With Dahlia Show Garden, Missions’ Ferncliff Gardens celebrates 90 years

September 19, 2010

mission

Santiago Morales enjoys the views of Mission and the Fraser Valley from Westminster Abbey.

As featured in our guide “52 Best Day Trips from Vancouver”

ACCESS: Mission lies 80 kilometres east of Vancouver on Highway 7. The Mission Visitors’ Guide, with detailed street maps of the area, is available from the Travel Info Centre on the north side of the highway. Information on Ferncliff Gardens is posted at FerncliffGardens.com. The Dahlia Show Garden is open daily from 10 a.m. to 4 p.m. until October 3. Neilson Park lies just north of Ferncliff Gardens. From the gardens, turn left on McEwen Road, then immediately right on Edwards Road and follow the signs to the park. To reach Westminster Abbey from Highway 7, take Stave Lake Road to the Dewdney Trunk Road. Turn right and go east just past Goundrey Street.Despite a widespread inclination to write off the sunny season come back-to-school time, rest assured that there’s still plenty of time to follow Virgil’s advice: “If thou art wise, lay thee down now and steep thyself in a bowl of summertime.”

This month and next, there’s no finer bower in which to comply with the Roman poet’s advice than the Dahlia Show Garden in Mission.

Now in its 90th year, Ferncliff Gardens, which hosts the display in the north Fraser Valley town’s Hatzic neighbourhood, was originally planted by proprietor David Jack’s grandfather, Milton.

When contacted, Jack explained that during the past 44 years, he and his wife, Sheila, have carried on the family tradition.

Although they cultivate other varieties, such as irises and peonies, the couple’s first love is dahlias. “It’s our favourite flower,” he enthused. “Unlike irises, which only last two weeks, these bloom for three-and-a-half months throughout the summer and into October. No other flower can boast lasting that long. And the shapes, sizes, and colours are extraordinary. The only shades they don’t come in are blue and green. Dahlias don’t emit a perfume, either, so [they] make up for it in other ways.”

Currently, the Jacks have 150 varieties on display, which gives visitors a chance to see a full array, including several new ones. “Over the years, I’ve developed about 30 varieties. These days I usually put out five or six new ones each year, such as a purple one I named Ferncliff Mystique and two yellow ones, Sunbeam and Moon Mist. Dave likes yellow,” he added self-referentially.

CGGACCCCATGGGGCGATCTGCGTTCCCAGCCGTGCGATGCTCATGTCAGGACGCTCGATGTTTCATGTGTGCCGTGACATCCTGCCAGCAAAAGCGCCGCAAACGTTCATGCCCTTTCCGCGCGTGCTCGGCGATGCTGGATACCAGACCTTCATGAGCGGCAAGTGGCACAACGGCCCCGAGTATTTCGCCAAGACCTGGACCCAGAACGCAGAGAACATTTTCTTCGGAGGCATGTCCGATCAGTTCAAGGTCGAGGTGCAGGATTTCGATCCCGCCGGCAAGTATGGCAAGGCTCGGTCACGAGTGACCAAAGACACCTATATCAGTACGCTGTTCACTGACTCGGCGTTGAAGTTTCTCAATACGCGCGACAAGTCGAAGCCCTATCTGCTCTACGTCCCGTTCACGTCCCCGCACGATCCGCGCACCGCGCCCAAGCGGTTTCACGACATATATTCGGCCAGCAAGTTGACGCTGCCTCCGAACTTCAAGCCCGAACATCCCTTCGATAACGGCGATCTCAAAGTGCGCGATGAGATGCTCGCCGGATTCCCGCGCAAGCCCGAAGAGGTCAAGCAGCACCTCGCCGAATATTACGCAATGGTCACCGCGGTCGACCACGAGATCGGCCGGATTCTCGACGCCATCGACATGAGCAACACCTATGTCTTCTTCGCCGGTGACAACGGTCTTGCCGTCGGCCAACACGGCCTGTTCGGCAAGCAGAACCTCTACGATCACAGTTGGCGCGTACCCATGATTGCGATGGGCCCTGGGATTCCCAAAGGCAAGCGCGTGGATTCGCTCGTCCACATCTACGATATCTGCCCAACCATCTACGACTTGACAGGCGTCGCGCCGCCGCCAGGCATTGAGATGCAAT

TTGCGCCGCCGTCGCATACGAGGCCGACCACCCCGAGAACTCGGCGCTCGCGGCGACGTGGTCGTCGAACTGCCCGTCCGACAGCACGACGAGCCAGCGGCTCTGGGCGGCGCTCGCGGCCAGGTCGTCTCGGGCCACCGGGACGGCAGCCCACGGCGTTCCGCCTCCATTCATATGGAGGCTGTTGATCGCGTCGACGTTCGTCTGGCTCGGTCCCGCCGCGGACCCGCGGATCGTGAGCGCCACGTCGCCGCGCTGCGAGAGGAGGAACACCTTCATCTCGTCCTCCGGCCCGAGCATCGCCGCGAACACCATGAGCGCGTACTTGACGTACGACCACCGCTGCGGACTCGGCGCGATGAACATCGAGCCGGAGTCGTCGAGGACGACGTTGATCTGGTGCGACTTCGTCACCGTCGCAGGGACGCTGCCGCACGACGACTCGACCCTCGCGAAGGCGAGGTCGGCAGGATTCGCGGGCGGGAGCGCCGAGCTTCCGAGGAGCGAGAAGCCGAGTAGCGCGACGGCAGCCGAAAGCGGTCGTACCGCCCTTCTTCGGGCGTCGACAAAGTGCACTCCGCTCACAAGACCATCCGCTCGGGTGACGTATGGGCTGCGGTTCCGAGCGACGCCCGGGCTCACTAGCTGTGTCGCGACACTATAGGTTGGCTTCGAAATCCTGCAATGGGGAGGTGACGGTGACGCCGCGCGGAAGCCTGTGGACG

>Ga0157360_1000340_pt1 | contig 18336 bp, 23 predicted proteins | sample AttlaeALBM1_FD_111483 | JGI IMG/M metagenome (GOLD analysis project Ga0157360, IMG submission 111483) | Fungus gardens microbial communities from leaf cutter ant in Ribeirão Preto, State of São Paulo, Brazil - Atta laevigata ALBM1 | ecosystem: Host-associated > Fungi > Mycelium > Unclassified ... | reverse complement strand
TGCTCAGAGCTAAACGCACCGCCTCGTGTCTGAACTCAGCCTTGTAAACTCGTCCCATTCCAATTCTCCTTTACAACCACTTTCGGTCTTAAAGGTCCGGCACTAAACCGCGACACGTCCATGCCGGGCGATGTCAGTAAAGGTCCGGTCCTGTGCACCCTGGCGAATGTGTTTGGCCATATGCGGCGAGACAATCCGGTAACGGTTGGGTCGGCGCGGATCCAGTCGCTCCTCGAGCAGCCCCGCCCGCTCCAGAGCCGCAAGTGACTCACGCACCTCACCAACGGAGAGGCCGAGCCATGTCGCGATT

Earlier this summer, the Christies  stopped at the Jacks’ Tudor-style farmhouse, which sits sheltered behind a cedar hedge; the main barn and show garden lay just beyond, at road’s end.

Rows of irises were all but finished in the fields.

Although the Jacks still market irises to buyers across the continent, flagging interest means they no longer open their garden to the public in spring as they once did.

“Iris sales are down,” Jack said. “The generation below us isn’t gardening as much. At $6 to $8 a root, dahlias give you more bloom for your buck.”

Meanwhile, on the skyline above Ferncliff Gardens rises Westminster Abbey’s bell tower.

The abbey’s well-tended grounds offer a pastoral place to enjoy a panoramic view that not only takes in nearby Hatzic Lake but also the Fraser River as it carves through the valley, with Mount Baker’s distinctively shaped snow cone rising in Washington state to the south.

Santiago Morales, a Chilean foreign-language student visiting the abbey, commented the sight was reminiscent of his home at the foot of the Andes.

“It’s the only mountain around Vancouver that looks like a volcano,” he said. “This beautiful location makes me homesick. But there’s also nothing like this that I’ve ever seen before, either in Chile or here in B.C.”

Although the interior of the abbey’s chapel is off-limits except during afternoon choral vespers services, visitors are always welcome to stroll the pathways that loop through a forest dominated by tall rhododendrons and that lead to one of the valley’s most commanding viewpoints, high above Mission.

As well as being home to an order of Benedictine monks, the abbey is also a working farm; its produce and livestock supply the mostly self-sufficient monastery with much of its needs.

As summer days arc towards the autumn equinox, here’s another suggestion: pack a picnic and head east to Mission for a different local attraction.

As the Lougheed Highway enters the north Fraser Valley, it passes a few of the remaining cedar mills that once dominated the local logging industry.

Before or after a stop at Ferncliff Gardens, seek out nearby Neilson Regional Park, tucked away on the western shore of Hatzic Lake. (Note: no pets allowed.)

A wide swath of grass runs downhill to the lake, where there are several picnic tables in a shaded grove.

If you’ve brought a canoe or kayak along, launch into the waters of the warm, shallow lake that stretches north toward the folds of the Coast Mountains.

Views from out on the water surpass those in the 10-hectare park as the abbey’s signature bell tower appears yet again.

If you’re there mid-morning on Sundays, you’ll be treated to the ringing of the tower’s 10 bells.

To further steep yourself in bounty, continue east to Agassiz, where you’ll discover an abundance of fresh produce and artisan cow and goat cheeses on sale at local shops and farms, including the popular Sparkles Corn Barn.

Endless summer, indeed.

Original Article
Text CR Jack Christie
Photo CR Louise Christie